When I read Lenn Thompson’s post last year in the New York Cork Report, it struck a chord. A recent trip to a Dallas restaurant caused me to revisit this topic.
Thompson and his wife, Nena, visited the highly acclaimed Church & Main restaurant in Canajoharie, N.Y., for a date night. When they perused the list, they found one local wine and a bunch of run-of-the mill, mass-produced wines widely available at your local grocery store and 7-Eleven.
Why would a restaurant known for five-star food offer wines that fall so miserably below its standards?
It got me thinking. Like Thompson, I understand that if you are taking children — I have one who is 4 — to a value restaurant, you shouldn’t expect the quintessential wine experience. But, there is a gray area. If restaurants charge more than $20 per person for food, heck even $15 per person, they should take some care with what wines they offer.
I’m not advocating that these wines should break the bank or be unattainable. I am just sick of the ubiquitous Italian pinot grigio, the over-oaked California chardonnay, the Australian cabernet with a cute label, or the flat, uninspired pinot noir available on too many wine lists.
I can tell you that based on my Dallas wine tour a few months ago I’d request the Fuqua Tempranillo, Times Ten’s Cathedral Mountain Vineyard Fruta de Piedra, or Inwood Estates’ Magellan blend over most of the generic offerings any day.
We, as customers, who spend our hard earned money eating out, deserve better and restaurants should take the same care with their wine lists as they do with their menus.
There is a widely popular chain of Tex-Mex restaurants here that I refuse to patronize. I think it’s ironic that if a restaurant has the gumption to charge me $16 for a plate of mediocre tacos, that I cannot get a decent glass of wine.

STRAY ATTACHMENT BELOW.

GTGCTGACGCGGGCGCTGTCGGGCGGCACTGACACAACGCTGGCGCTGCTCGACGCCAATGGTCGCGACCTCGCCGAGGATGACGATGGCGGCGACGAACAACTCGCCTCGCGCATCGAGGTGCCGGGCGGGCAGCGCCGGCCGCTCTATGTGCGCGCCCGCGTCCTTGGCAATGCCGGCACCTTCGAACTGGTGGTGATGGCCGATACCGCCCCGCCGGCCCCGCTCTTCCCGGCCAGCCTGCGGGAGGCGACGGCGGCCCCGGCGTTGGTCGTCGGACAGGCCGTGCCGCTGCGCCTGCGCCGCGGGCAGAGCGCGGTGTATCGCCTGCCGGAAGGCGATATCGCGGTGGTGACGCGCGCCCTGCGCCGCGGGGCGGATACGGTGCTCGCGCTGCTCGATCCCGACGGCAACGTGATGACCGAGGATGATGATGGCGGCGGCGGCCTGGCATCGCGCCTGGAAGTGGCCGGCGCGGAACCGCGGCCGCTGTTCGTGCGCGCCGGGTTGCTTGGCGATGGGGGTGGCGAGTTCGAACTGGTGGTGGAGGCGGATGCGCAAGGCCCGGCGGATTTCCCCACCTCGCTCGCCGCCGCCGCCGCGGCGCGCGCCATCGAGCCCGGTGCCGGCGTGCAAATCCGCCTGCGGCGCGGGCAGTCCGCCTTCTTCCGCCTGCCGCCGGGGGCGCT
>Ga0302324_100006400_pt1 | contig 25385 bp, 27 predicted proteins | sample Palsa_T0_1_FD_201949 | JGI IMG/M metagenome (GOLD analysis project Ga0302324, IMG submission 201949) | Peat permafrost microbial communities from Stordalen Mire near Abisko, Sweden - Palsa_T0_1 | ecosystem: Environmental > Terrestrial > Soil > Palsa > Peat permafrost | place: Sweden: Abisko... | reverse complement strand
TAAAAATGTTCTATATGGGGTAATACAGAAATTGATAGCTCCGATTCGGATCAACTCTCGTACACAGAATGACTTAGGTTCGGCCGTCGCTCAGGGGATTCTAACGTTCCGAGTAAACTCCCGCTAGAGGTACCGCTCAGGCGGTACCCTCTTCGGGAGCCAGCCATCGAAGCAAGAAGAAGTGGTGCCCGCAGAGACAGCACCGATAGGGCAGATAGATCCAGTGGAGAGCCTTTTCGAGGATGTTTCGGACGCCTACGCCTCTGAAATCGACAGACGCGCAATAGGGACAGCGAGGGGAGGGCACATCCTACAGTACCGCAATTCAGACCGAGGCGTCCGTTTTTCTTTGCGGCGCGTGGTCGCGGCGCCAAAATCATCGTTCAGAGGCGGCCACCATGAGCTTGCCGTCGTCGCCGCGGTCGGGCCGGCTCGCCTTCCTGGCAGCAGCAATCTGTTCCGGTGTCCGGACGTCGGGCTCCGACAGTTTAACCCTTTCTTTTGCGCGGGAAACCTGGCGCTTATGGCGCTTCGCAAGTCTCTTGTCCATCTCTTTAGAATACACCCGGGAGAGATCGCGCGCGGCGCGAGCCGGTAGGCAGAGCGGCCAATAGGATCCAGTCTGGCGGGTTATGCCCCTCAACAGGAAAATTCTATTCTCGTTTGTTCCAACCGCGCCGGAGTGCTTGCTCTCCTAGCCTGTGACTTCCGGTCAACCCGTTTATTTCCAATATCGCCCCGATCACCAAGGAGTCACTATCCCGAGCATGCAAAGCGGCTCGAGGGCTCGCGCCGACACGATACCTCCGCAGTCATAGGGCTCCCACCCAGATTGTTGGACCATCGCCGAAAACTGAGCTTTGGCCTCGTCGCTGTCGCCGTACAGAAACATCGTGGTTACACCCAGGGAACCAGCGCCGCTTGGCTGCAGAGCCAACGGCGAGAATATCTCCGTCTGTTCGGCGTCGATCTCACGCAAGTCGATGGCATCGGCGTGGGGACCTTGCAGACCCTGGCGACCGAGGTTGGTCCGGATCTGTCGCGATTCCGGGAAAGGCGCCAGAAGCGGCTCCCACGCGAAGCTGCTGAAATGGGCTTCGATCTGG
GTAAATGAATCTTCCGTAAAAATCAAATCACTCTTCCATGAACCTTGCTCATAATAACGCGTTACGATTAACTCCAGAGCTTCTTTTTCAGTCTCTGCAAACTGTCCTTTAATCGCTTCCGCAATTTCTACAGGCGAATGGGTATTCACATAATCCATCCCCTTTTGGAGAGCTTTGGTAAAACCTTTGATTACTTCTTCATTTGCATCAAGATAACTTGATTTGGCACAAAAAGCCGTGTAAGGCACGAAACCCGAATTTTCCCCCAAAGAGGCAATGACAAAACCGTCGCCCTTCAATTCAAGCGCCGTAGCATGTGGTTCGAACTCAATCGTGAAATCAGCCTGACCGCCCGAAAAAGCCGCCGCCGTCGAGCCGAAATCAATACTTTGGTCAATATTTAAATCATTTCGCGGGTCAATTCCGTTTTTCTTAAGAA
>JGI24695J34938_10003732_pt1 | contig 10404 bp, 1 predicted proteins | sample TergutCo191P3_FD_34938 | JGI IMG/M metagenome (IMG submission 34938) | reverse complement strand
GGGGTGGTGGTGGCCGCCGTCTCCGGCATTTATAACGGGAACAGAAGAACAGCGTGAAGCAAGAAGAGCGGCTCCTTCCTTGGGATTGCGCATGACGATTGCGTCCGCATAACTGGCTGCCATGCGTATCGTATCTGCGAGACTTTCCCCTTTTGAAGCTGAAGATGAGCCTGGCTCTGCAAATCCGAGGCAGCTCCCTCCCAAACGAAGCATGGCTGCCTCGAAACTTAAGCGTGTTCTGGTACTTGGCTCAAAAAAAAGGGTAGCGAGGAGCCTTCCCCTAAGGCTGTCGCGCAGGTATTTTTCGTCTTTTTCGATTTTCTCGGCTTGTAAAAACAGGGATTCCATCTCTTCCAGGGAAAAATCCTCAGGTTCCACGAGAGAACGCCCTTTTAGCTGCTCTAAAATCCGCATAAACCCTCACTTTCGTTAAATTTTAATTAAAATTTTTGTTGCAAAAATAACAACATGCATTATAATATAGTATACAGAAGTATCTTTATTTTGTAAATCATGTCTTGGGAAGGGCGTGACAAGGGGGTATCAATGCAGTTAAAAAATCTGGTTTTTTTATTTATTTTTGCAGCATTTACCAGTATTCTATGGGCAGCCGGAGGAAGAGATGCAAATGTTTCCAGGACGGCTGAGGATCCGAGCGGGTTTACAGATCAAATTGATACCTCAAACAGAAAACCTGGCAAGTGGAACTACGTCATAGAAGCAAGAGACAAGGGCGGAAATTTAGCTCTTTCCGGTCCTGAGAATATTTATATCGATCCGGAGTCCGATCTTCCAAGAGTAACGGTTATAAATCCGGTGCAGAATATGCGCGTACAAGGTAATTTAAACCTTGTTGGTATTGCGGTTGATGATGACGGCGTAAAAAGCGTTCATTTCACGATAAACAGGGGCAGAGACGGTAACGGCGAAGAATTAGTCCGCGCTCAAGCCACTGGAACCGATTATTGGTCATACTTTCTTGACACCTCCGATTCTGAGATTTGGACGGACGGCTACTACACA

And, this restaurant is Dallas’ worst offender — they offer only one swill red and one swill white wine option. Yes, I do understand that margaritas are the pairing of choice for many, but I prefer wine.
Several of my friends agree with me. We vote with our dollar and this restaurant has alienated a large wine drinking segment.
My first step at any restaurant — especially a “foodie” restaurant — is to case the wine list. More often than not, I’m disappointed.
This ruins my experience no matter how good the food or service. The good news is that Dallas is packed with restaurants that understand that wine is important to the food experience — York Street, The Grape, Dali Wine Bar, Abacus, Stephen Pyles, and Fearing’s.
These restaurants understand that they must strike a balance with offering some well-known wine stalwarts and still appeal to a wine lover’s sense of adventure.
It’s a difficult balance. How does a restaurant offer good wines at a multitude of price points that make people comfortable ordering them?
Part of the blame lies with us, the consumers, for not venturing out of our comfort zone. Give up buying wines because of cute labels. Order a glass of wine with a varietal or from a region with which you are not familiar.
Ask the wine expert for a recommendation of what he or she would drink. Most times, they will steer you away from the plunk and passionately give you some great choices — that will be in the same price range or even less.
If the list is boring or filled with grocery store wines, we as the consumer need to take a stand — talk to the manager or owner and tell them that you expect more. And, when restaurants do add new wines, order them.
While you are at it, please let them know that serving wine room temperature is not Texas room temperature in August — but that’s another column for another day …
Tell me your thoughts about the wine lists at local restaurants. Who is doing it right? Who has room for improvement?